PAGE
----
The Eighteenth Sunday of Ordinary Time: Bread of Life Discourse II – What’s Your Hunger?

Today’s readings

My niece Molly used to say that she wanted to open a restaurant when she grows up. She even had a name all picked out for it: “Hungry.”  That makes a lot of sense when you think about it.  Where are you going to go when you’re hungry?  Well, to Hungry, of course!  I always think about that when these readings come around because today’s Liturgy of the Word speaks to those of us who are hungry – which is to say, all of us.

There’s a lot of hunger in the readings today.  First we have the Israelites, fresh from their escape from slavery in Egypt, finding that they are hungry as they wander through the desert.  I think we can understand their hunger.  But what is hard to understand is the content of their grumbling about it.  They say that they would rather be back in Egypt, eating bread and the meat of the “fleshpots.”  Why on earth did God have to drag them out into the desert only to kill them by hunger and let them die there?  They would rather be in slavery in Egypt than be in the situation in which they find themselves.

Please understand how serious this grumbling is: it is a complete rejection of God, God who has done everything miraculous to save them from abject slavery.  And that slavery was not some kind of minor inconvenience: the people were told to take care of the most strenuous of all labor, building the cities and even making the bricks for them themselves.  If they slacked off at all, or didn’t meet their captors’ unreasonable quotas, they were severely beaten.  They were subject to racism at its nastiest form, and their baby boys were put to death to keep them from rising up.  And yet, the people say they’d rather be in Egypt so they could have a little food in their stomachs.

Not so different is the clamoring of the people in today’s Gospel reading.  Today we pick back up our reflection on the “Bread of Life Discourse,” the sixth chapter of John’s Gospel.  Because Mark’s Gospel, which we are hearing from this liturgical year, is a little shorter than the others, we get five wonderful weeks to take a little journey into John’s Eucharistic theology during these summer days.  We began last week, with the famous story of Jesus feeding the multitudes.  Today’s story picks up where last week’s left off: the people were so impressed by Jesus feeding so many with so little that they pursue him across the sea to Capernaum.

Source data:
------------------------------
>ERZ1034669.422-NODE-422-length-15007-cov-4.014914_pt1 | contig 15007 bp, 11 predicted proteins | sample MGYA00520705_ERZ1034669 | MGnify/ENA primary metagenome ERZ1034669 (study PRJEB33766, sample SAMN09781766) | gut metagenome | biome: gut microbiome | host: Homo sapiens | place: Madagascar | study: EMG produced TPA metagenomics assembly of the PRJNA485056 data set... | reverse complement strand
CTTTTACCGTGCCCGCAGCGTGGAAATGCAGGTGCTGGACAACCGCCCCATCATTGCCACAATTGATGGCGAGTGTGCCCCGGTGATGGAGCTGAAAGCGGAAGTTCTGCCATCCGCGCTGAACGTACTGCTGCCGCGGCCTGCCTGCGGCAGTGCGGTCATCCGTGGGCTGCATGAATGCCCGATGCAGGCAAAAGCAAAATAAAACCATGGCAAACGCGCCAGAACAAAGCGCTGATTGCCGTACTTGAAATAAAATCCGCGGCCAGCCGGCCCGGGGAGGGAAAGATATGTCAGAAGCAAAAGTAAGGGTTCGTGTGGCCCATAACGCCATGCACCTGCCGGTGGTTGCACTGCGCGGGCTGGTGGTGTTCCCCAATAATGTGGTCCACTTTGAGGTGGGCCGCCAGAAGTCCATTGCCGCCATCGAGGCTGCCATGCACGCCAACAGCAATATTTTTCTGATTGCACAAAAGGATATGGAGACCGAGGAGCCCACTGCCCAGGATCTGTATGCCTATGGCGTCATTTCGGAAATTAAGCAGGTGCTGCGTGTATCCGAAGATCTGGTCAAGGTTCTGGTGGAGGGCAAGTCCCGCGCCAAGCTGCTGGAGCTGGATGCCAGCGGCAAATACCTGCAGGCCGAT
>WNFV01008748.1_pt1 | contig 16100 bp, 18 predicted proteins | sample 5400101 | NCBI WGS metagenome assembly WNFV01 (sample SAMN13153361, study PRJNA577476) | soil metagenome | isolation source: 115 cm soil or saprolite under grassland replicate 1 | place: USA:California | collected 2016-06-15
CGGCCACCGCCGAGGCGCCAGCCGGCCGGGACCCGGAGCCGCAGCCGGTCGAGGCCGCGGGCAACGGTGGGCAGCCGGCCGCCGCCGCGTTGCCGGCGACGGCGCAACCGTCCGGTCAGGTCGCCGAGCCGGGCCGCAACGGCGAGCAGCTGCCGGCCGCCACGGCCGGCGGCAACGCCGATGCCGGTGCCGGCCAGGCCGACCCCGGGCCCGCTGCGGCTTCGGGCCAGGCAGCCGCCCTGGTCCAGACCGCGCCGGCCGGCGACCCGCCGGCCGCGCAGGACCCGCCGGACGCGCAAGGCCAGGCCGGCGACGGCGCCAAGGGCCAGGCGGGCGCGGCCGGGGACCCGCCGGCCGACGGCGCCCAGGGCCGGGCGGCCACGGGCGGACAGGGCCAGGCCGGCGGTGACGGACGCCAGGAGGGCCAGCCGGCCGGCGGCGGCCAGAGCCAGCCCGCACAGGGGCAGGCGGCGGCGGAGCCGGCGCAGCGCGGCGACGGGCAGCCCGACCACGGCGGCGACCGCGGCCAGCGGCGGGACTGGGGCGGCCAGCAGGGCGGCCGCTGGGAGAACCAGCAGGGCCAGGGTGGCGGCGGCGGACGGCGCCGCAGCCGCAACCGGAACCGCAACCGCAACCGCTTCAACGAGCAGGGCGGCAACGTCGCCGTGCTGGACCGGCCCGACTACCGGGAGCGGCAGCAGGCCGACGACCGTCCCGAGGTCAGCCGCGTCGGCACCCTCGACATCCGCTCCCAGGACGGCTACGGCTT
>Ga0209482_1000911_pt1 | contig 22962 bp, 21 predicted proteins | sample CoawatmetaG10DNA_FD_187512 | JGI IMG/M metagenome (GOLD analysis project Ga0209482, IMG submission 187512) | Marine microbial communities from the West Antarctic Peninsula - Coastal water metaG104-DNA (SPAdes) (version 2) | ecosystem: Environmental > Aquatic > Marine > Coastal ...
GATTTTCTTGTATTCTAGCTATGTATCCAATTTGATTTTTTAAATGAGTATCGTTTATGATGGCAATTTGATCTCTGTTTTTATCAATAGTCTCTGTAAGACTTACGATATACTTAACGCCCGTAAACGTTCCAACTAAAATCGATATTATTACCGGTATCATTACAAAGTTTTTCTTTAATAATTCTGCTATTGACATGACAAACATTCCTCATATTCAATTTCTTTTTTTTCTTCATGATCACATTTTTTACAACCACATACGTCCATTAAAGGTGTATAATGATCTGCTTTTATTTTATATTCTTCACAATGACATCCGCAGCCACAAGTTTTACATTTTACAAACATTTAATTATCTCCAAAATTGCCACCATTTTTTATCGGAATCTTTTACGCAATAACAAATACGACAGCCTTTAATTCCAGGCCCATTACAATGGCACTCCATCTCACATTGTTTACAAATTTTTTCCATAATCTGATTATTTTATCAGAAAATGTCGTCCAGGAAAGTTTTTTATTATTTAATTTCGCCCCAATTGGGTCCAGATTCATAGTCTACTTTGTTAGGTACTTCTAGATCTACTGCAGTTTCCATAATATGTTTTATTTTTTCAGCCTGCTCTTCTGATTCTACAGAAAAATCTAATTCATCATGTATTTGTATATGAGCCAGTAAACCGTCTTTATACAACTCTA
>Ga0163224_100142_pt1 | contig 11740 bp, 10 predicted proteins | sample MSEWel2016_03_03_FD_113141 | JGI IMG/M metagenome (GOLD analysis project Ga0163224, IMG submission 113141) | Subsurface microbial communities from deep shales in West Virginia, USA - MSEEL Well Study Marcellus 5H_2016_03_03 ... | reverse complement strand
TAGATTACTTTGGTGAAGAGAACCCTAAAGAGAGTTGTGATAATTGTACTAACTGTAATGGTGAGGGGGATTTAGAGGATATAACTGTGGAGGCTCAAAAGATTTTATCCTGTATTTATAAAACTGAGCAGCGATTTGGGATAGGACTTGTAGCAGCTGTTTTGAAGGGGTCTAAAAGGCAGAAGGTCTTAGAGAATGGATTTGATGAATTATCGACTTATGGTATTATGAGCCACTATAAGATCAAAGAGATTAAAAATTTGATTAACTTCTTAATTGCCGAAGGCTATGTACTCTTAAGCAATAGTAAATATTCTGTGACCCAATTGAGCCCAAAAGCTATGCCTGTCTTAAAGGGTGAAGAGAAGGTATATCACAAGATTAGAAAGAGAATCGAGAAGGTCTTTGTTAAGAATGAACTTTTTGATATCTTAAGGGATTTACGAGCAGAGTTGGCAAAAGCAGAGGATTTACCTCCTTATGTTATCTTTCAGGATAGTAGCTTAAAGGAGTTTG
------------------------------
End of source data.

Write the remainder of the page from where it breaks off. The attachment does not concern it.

Why do they follow him?  Well, they want more food, of course.  But the real feeding he intends is not just barley loaves, but instead something a little more enduring.  So Jesus tells them that the best way they can do God’s will is to believe in him – the one God sent.  So they have the audacity to ask him what kind of sign he can do so that they can believe in him.  Can you believe that?  He just finished feeding thousands of people with five loaves and two fish, leaving twelve baskets of leftovers to distribute to the whole world, proving that he was enough, and more than enough, to feed their hungers, and they stillwant to see a sign?  Instead, Jesus gives them a spiritual sign, a challenge really.  He tells them to believe in him because “I am the bread of life; whoever comes to me will never hunger, and whoever believes in me will never thirst.”

Jesus wants to get to the root cause of their hunger … and ours too, by the way.  So I think the starting point is that we have to be clear about what it is we hunger for.  And that question is very pressing on all of us today.  Every one of us comes here hungering for something.  Our hungers may be very physical: some here may be unemployed or underemployed, or perhaps our hunger is for physical healing of some kind.  But perhaps our hungers are a bit deeper too: a relationship that is going badly, or a sense that we aren’t doing what we should be or want to be doing with our lives.  Our hunger very well may be very spiritual as well: perhaps our relationship with God is not very developed or our prayer life has become stale.  [Very much so for Antoinette, our new catechumen, God has stirred up the hunger in her heart to know him and come to him and to join with us in the Church as we worship him together.]  Whatever the hunger is, we need to be honest and name it right now, in the stillness of our hearts.

Naming that hunger, we then have to do what Jesus encouraged the crowds to do: believe.  Believe that God can feed our deepest hungers, heal our deepest wounds, bind up our brokenness and calm our restless hearts.  Believe that Jesus is, in fact, the Bread of Life, the bread that will never go stale or perish, the bread that will never run out, or disappear like manna in the heat of the day.  Jesus is the Bread that can feed more than our stomachs but also our hearts and souls.  The Psalmist sings, “The Lord gave them bread from heaven.”  And we know that bread is the most wonderful food of all, because it is the Body of Christ. Amen!

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